Spatial reasoning is a valuable cognitive tool which enables navigation of the body in relation to other objects in space, permits deconstruction of dimensional forms, allows reconstruction of two-dimensional representations into three-dimensional objects, and facilitates diagramming of processes or concepts. A considerable body of work has suggested that these skills are particularly important for success in science, technology, engineering, and mathematics (STEM) fields (reviewed in Wai, Lubinski, & Benbow, Journal of Educational Psychology 101: 817-835, 2009); however, much of this data has been derived from studies with relatively narrow populations in terms of participant sex, race, academic ability, or socioeconomic condition and very few of these studies have attempted spatial reasoning training from a diversity of academic disciplines. The current study was designed to assess the influence of a week-long, academically interdisciplinary spatial reasoning Bootcamp on a small, diverse group of female participants’ spatial reasoning abilities and to determine if Participants’ subsequent performance in organic chemistry and physics coursework differed from that of a Match (non-Bootcamp participant) Control group. The data indicate that Bootcamp participants significantly improved their scores in some commonly accepted measures of spatial reasoning abilities and that Bootcamp participants’ final grades in organic chemistry, but not physics, were significantly higher than the Match Control group. The data suggest that intentional programming to improve student spatial reasoning abilities can influence short-term spatial skill performance that may translate into improved success in certain types of subsequent coursework.
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We are grateful to the NSF for the support of this work and for the support and guidance of Wesleyan President and NSF S-STEM Co-PI, Dr.Vivia Fowler, throughout the duration of this project. Our additional thanks to former Wesleyan President Ruth Knox for her support of this initiative.
This study was supported, in part, by National Science Foundation S-STEM 1060398 (to HB-T). Funding for this work was also provided by Wesleyan College.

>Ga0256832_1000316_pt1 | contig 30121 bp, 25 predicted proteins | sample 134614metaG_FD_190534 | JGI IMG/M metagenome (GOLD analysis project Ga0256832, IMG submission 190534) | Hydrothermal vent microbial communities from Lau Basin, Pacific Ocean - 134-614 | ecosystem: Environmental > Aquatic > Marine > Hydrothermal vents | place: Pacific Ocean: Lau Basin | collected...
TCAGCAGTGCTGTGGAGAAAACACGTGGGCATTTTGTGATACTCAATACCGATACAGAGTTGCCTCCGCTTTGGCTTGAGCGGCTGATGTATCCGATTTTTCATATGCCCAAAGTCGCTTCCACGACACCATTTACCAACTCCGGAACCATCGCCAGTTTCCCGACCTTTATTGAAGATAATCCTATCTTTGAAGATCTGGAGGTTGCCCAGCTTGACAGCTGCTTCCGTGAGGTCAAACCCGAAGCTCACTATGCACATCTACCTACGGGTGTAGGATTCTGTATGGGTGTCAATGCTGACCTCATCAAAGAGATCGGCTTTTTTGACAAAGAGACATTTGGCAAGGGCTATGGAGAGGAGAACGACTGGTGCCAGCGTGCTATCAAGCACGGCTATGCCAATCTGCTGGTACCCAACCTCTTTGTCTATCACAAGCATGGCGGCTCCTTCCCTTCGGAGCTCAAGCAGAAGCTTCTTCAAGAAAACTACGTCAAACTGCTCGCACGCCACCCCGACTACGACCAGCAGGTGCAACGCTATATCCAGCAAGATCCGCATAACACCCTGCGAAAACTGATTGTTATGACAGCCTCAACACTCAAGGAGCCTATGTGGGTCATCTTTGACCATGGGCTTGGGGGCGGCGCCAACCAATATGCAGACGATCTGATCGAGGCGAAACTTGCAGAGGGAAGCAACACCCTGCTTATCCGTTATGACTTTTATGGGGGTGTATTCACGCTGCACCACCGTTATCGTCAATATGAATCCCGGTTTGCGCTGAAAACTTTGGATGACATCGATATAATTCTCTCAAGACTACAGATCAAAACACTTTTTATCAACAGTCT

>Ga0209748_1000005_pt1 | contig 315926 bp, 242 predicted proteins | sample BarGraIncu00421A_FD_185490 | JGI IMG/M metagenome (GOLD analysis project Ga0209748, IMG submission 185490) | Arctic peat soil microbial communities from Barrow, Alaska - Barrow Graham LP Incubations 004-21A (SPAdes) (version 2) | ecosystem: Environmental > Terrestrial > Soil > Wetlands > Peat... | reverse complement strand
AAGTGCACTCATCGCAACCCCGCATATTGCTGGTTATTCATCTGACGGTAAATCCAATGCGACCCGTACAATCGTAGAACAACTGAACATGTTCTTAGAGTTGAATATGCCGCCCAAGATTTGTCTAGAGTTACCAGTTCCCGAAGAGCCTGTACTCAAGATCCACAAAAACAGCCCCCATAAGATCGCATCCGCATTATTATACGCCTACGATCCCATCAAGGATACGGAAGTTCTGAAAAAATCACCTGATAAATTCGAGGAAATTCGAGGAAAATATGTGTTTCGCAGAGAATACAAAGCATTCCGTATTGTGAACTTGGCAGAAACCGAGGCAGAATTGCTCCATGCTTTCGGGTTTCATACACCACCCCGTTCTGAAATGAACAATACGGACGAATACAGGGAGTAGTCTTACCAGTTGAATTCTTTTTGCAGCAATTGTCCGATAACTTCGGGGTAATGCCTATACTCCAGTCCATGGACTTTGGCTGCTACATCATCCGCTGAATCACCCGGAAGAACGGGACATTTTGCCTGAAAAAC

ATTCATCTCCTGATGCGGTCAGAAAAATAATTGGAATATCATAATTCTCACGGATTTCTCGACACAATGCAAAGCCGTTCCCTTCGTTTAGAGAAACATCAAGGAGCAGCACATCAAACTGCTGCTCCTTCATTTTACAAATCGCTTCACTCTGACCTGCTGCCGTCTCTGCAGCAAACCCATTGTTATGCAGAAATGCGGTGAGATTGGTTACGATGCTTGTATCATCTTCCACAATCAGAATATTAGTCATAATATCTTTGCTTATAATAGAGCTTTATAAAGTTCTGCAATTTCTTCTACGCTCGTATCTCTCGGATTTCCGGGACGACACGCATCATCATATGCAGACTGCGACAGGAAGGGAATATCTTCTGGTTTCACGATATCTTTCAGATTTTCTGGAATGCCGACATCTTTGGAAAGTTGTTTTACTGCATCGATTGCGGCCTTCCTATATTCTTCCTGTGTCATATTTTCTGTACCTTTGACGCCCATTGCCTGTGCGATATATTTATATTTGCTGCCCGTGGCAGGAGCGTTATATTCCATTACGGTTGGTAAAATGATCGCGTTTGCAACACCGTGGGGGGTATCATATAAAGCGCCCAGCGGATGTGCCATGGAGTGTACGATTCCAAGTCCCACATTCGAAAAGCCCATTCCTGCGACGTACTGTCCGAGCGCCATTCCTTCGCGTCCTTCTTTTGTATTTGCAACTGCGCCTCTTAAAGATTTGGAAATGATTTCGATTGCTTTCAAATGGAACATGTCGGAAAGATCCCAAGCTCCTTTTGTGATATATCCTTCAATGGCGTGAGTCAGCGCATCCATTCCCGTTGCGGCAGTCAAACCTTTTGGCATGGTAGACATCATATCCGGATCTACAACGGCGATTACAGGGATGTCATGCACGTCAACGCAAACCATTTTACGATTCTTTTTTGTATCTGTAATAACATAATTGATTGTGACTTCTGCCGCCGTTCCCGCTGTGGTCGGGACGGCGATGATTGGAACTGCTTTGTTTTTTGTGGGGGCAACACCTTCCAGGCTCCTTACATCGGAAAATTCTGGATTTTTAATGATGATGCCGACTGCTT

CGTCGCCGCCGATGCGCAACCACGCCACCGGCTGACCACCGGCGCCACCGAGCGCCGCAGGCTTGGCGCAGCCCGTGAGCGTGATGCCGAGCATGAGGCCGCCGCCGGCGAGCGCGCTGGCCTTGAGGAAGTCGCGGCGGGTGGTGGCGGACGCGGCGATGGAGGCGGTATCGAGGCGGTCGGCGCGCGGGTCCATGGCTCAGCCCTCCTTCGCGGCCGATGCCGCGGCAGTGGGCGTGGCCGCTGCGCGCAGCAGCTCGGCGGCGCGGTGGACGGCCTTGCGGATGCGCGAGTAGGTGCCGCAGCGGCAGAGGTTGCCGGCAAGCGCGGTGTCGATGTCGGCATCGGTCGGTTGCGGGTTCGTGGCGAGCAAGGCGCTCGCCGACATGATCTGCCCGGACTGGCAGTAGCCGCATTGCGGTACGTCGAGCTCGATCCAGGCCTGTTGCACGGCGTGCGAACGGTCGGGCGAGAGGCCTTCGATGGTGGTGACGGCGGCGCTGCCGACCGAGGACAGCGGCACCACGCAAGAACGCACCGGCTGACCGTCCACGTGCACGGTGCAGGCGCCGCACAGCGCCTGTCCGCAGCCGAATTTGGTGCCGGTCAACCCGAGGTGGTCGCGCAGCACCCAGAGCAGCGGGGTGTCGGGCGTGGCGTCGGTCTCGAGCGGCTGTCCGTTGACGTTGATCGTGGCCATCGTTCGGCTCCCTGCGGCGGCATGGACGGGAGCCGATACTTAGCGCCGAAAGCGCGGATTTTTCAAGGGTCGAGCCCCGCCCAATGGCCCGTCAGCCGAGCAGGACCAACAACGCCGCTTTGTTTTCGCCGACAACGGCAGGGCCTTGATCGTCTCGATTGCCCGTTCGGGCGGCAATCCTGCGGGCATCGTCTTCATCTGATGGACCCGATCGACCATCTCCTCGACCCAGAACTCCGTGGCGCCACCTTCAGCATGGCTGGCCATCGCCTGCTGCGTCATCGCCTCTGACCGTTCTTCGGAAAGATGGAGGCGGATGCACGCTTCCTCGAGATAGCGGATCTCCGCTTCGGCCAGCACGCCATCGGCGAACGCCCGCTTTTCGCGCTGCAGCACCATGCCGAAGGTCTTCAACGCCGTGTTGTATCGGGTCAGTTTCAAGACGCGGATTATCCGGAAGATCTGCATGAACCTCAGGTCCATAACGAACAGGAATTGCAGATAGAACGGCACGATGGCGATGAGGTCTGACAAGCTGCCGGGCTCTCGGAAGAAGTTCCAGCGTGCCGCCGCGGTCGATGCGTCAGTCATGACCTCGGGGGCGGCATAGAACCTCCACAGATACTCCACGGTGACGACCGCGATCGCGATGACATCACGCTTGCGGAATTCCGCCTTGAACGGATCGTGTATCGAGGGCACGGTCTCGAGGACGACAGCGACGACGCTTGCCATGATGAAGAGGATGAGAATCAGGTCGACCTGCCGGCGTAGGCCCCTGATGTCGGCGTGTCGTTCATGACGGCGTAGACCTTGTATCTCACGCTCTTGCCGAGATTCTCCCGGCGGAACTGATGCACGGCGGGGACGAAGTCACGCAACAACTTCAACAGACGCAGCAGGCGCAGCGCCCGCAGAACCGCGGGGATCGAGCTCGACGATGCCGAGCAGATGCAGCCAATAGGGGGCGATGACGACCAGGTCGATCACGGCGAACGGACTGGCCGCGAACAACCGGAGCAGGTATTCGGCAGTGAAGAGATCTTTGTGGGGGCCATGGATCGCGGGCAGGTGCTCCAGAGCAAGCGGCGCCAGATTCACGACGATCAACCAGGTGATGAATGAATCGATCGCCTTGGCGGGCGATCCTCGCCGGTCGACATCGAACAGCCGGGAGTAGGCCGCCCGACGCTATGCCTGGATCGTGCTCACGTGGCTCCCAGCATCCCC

Conflicts of Interest
No conflicts of interest for any author.
This study is educational research of minimal risk, with all responses coded to maintain anonymity; the study was reviewed and deemed exempt by the Wesleyan college Institutional Review Board.
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All Participants in the Bootcamp signed informed consent forms for their participation; no personally identifying information is presented herein and all student responses were coded to maintain anonymity.
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Online Resource #2
Online Resource #2
Sample Items from Tests of Spatial Reasoning
The Revised Perdue Spatial Visualizations Test (PSVT:R), as revised by Yoon (2011) and referenced in Maeda and Yoon (2013) requires test-takers to view a pair of objects that represent the same shape but with some degree of rotation from one to the next. They then are presented with a new object and select from five multiple choice options the response that represents the new object if it had been rotated in a similar fashion to the original pair (see Fig. 3). There were a total of 30 items; Bootcamp participants’ scores from pre-test to post-test were gathered.
Revised Perdue Spatial Visualization Test Sample Item
The Santa Barbara Solids Test was administered according to the procedure described in Cohen and Hegarty 2007. Although the original measure contains 30 items, one was removed from use due to a printing error. The remaining 29 items required Bootcamp participants to view a series of varied geometric structures that were intersected by cutting planes (see Fig. 4). The structures were described as being either Simple (basic geometric solids), Joined (two solids attached together), or Embedded (one solid inserted into another one). Participants were asked to view the structure and identify, from four multiple choice options, the relevant cross section. The mean number of correct answers from the pre-test and post-test were compared.
Santa Barbara Solids Test Example
The Santa Barbara Perspective Taking Spatial Orientation Test, created by Kozhevnikov and Hegarty (2001), presents a configuration of seven objects located on a piece of paper (see Fig. 5 ). Participants are then asked to locate the object in relationship to a fixed point (e.g., “imagine you are standing near the stop sign facing the house; point to the traffic light”). The answer sheet for each test item showed a picture of a circle, in which the imagined station point was drawn in the center; the task was to draw in an arrow from the midpoint of the circle indicating the direction to the target object without any physical rotation of the initial stimulus or answer sheet. Although the initial scale was designed to be scored in a more complex fashion, for the purposes of the present study, participants’ mean and median degrees from the correct location was determined pre-Bootcamp and compared with post-Bootcamp answers. For this measure, lower scores indicate greater accuracy, as they show a participant who is fewer degrees away from the correct position of the arrow.
Santa Barbara Perspective Taking Spatial Orientation Test Example
Given the image below, imagine you are standing near the stop sign facing the house; point to the traffic light.
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Applebee, D., Bennett-Day, B., Ferrari, J. et al. Multimodal Training Improves Spatial Reasoning Skills in Female College Students. J Sci Educ Technol (2021). https://doi.org/10.1007/s10956-020-09898-6
- Spatial reasoning training
- STEM coursework
- Female college students